response to former employee complaint

I had an employee who was a no-call, no-show last week. Called me the day after to complain about manager. Wild, off the wall complaints. I interviewed everyone in that department plus others outside dept. who occasionally worked with manager. None of these claims could be substantiated. I mean, they were all lies. This manager has been with us for many years and has never had a complaint made against her. Anyway, the ex-employee then sent me an email stating she did not want to return to her position, but only to report the "unprofessionalism in this incident". She went to say that she "plans to submit this to the GA Dept of Labor".
Initially, during the verbal conversation, I told her I would follow up. She mentioned that in her written response. I feel like I should respond. I need to let her know that her claims could not be substantiated, that we hereby accept her resignation, without ticking her off. I've kicked around a few things but wanted some opinions.

something like....I've conducted a thorough investigation but could not find any evidence to substantiate your's unfortunate you feel this way....we hereby accept your resignation as indicated in previous email...

Should I take out the "unfortunate" part??

Ugghhh.. I need more coffee. This has already taken up way too much of my time.


  • 6 Comments sorted by Votes Date Added
  • For brevity's sake I'll focus on the single question vs. the scenario. You might try using "We regret" ... It allows you to stay away from the subjectiveness of "unfortunate".
  • How about. "Your resignation has been accepted and your concerns have been addressed."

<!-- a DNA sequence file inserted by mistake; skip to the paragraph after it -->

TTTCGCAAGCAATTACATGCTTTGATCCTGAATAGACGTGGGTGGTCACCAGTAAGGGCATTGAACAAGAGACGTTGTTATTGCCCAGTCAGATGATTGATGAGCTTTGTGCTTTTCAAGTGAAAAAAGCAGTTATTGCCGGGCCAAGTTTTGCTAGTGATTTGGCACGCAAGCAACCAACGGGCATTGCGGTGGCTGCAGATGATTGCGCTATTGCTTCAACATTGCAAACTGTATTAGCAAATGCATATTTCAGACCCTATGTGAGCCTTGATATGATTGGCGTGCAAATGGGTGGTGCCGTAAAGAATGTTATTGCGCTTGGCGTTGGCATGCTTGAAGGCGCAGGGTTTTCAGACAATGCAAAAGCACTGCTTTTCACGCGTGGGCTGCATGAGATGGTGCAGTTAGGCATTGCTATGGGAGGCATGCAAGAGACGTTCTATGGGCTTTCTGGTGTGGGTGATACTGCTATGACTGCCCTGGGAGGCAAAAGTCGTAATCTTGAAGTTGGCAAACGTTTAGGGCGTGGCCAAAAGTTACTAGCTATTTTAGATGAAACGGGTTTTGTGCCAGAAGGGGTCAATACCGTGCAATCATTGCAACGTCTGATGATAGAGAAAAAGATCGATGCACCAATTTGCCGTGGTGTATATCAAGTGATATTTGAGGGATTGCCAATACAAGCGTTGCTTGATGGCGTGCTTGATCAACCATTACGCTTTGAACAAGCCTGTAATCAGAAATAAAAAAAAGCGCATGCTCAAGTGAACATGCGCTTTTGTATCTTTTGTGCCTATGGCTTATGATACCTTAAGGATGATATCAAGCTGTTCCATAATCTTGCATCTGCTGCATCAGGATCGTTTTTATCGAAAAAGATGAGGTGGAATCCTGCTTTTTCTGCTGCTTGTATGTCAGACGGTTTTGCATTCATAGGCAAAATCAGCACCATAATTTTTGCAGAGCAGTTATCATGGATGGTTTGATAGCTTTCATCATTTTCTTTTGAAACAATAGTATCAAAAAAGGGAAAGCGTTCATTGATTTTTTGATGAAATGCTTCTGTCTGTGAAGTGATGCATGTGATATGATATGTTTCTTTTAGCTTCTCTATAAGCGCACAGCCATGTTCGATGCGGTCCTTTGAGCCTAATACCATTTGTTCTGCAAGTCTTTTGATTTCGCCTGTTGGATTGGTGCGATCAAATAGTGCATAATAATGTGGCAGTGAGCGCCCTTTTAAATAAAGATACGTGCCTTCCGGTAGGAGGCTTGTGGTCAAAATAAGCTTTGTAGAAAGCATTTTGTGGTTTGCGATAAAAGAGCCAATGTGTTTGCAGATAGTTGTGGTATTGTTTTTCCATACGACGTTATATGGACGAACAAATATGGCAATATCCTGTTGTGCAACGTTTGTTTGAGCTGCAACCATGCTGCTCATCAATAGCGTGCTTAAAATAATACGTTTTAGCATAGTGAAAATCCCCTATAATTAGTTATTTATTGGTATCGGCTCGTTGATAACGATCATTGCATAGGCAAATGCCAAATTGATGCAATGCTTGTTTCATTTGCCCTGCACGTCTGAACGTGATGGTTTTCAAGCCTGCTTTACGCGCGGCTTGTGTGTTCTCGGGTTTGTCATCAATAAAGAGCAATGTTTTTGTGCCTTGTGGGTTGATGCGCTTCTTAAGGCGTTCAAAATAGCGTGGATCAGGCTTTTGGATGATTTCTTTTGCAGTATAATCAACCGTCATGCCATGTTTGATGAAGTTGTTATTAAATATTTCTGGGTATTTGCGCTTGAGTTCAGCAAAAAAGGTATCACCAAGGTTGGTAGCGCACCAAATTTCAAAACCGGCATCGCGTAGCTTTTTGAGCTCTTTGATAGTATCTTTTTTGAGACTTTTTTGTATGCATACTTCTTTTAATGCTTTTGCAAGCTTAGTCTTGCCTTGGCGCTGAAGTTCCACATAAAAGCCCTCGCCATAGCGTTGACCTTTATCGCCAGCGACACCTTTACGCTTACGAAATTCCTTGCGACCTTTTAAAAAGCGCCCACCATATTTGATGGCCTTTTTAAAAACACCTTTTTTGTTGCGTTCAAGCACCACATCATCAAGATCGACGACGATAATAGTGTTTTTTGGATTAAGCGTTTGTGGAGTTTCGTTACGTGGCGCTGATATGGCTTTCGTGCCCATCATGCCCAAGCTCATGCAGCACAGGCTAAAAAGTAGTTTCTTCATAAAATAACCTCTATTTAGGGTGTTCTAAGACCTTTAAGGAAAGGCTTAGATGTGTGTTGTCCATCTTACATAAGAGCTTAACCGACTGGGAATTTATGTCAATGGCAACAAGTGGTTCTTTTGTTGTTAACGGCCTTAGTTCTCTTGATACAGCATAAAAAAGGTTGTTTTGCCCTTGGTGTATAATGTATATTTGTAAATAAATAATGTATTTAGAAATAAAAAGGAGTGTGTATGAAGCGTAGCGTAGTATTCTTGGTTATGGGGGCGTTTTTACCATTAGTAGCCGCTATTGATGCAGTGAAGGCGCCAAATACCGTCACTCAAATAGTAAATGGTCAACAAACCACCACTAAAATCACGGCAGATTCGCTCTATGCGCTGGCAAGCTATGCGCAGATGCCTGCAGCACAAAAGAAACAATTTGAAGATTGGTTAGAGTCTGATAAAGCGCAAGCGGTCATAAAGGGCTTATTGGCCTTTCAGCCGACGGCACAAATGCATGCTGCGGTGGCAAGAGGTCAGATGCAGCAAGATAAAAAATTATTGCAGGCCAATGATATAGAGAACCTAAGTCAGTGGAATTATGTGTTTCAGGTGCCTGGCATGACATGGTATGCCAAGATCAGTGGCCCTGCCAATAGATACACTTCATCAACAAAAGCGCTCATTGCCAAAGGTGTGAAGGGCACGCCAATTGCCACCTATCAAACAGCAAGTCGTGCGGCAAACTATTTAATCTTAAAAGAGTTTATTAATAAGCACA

I have found that when investigation was negative the ex-employee is not going to like anything you say and will/won't do what she threatened anyway. I much prefer to give my documentation/answers to an official inquiry.
  • I would not include "your concerns have been addressed". That implies validity to her complaints.
  • Agreed. Just be simple in response and let any charges go forward. You have already investigated and found nothing so not to worry.
  • My suggestion:

    "We regret your decision to leave employment with _______ . However, we hereby accept your resignation, effective .

    Regarding your complaints concerning your former supervisor, Ms. _______, I am in process of investigating these matters at this time, and once our investigation is concluded, will take action as appropriate.

    We would like to take this opportunity to wish you well for your future career."

    Since you don't mention a written resignation, my inclination would be to use this opportunity to create some kind of documentation, including an effective date of resignation. You can also use it to document that you're investigating-- while being completely noncommittal re: the outcome of the investigation and any resulting action.

    My experience with these situations-- where a disgruntled EE suddenly starts throwing out a raft of accusations as they're walking out the door (or anticipating that they're about to be booted out the door)-- is that very few of them ever follow up with an actual EEOC complaint. Good luck!
  • Some EEs can attempt a petty sort of revenge with these types of antics. Anyone who crossed them or got sideways with them becomes a target of opportunity upon leaving. They like nothing more than to see the company spend time and money, and to get various folks in trouble, just to satisfy some dark urge.

    These are the same type of folks (in different environments) who write graffiti on walls, key cars, and whack your mailbox with an aluminum bat when driving by at 30 mph.

    Document your investigation in case the complaint does get lodged, write her a very short letter confirming that you have processed the resignation, that your investigation did not validate her complaints, and the matter is closed.

    No judgemental language, just short stuff and move on.
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